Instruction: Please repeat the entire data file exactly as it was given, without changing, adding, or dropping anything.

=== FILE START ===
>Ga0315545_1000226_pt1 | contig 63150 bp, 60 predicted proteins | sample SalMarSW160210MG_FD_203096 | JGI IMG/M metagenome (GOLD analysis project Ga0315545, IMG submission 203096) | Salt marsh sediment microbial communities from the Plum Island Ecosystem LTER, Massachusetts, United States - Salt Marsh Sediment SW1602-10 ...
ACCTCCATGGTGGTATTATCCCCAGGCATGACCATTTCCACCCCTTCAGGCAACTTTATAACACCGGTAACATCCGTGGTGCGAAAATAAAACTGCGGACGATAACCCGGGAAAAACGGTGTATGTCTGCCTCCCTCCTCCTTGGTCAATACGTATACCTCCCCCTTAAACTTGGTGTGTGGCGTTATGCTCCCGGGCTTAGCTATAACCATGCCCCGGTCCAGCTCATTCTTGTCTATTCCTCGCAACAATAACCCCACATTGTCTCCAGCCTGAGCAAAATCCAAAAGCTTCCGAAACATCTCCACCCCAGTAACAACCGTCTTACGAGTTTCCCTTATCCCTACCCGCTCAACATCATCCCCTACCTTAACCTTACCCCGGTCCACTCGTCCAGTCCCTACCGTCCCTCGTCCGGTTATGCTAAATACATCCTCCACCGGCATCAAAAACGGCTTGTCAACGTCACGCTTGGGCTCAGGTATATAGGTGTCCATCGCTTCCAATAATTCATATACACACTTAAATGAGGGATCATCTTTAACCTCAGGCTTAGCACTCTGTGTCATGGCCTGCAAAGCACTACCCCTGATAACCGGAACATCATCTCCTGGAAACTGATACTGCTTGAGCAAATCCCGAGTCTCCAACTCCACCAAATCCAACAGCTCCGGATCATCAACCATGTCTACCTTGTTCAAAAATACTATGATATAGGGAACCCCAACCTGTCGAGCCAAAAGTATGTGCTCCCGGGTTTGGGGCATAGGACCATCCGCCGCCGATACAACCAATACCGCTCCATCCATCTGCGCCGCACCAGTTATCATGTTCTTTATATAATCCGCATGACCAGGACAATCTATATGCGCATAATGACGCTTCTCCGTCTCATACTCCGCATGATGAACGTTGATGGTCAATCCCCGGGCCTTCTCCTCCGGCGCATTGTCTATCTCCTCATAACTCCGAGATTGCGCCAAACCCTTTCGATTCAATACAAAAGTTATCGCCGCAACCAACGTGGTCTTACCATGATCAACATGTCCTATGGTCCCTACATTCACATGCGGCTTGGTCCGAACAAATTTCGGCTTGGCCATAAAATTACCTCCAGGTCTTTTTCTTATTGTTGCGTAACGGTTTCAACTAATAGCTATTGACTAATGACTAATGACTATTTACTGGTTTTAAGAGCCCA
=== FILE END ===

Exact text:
>Ga0315545_1000226_pt1 | contig 63150 bp, 60 predicted proteins | sample SalMarSW160210MG_FD_203096 | JGI IMG/M metagenome (GOLD analysis project Ga0315545, IMG submission 203096) | Salt marsh sediment microbial communities from the Plum Island Ecosystem LTER, Massachusetts, United States - Salt Marsh Sediment SW1602-10 ...
ACCTCCATGGTGGTATTATCCCCAGGCATGACCATTTCCACCCCTTCAGGCAACTTTATAACACCGGTAACATCCGTGGTGCGAAAATAAAACTGCGGACGATAACCCGGGAAAAACGGTGTATGTCTGCCTCCCTCCTCCTTGGTCAATACGTATACCTCCCCCTTAAACTTGGTGTGTGGCGTTATGCTCCCGGGCTTAGCTATAACCATGCCCCGGTCCAGCTCATTCTTGTCTATTCCTCGCAACAATAACCCCACATTGTCTCCAGCCTGAGCAAAATCCAAAAGCTTCCGAAACATCTCCACCCCAGTAACAACCGTCTTACGAGTTTCCCTTATCCCTACCCGCTCAACATCATCCCCTACCTTAACCTTACCCCGGTCCACTCGTCCAGTCCCTACCGTCCCTCGTCCGGTTATGCTAAATACATCCTCCACCGGCATCAAAAACGGCTTGTCAACGTCACGCTTGGGCTCAGGTATATAGGTGTCCATCGCTTCCAATAATTCATATACACACTTAAATGAGGGATCATCTTTAACCTCAGGCTTAGCACTCTGTGTCATGGCCTGCAAAGCACTACCCCTGATAACCGGAACATCATCTCCTGGAAACTGATACTGCTTGAGCAAATCCCGAGTCTCCAACTCCACCAAATCCAACAGCTCCGGATCATCAACCATGTCTACCTTGTTCAAAAATACTATGATATAGGGAACCCCAACCTGTCGAGCCAAAAGTATGTGCTCCCGGGTTTGGGGCATAGGACCATCCGCCGCCGATACAACCAATACCGCTCCATCCATCTGCGCCGCACCAGTTATCATGTTCTTTATATAATCCGCATGACCAGGACAATCTATATGCGCATAATGACGCTTCTCCGTCTCATACTCCGCATGATGAACGTTGATGGTCAATCCCCGGGCCTTCTCCTCCGGCGCATTGTCTATCTCCTCATAACTCCGAGATTGCGCCAAACCCTTTCGATTCAATACAAAAGTTATCGCCGCAACCAACGTGGTCTTACCATGATCAACATGTCCTATGGTCCCTACATTCACATGCGGCTTGGTCCGAACAAATTTCGGCTTGGCCATAAAATTACCTCCAGGTCTTTTTCTTATTGTTGCGTAACGGTTTCAACTAATAGCTATTGACTAATGACTAATGACTATTTACTGGTTTTAAGAGCCCA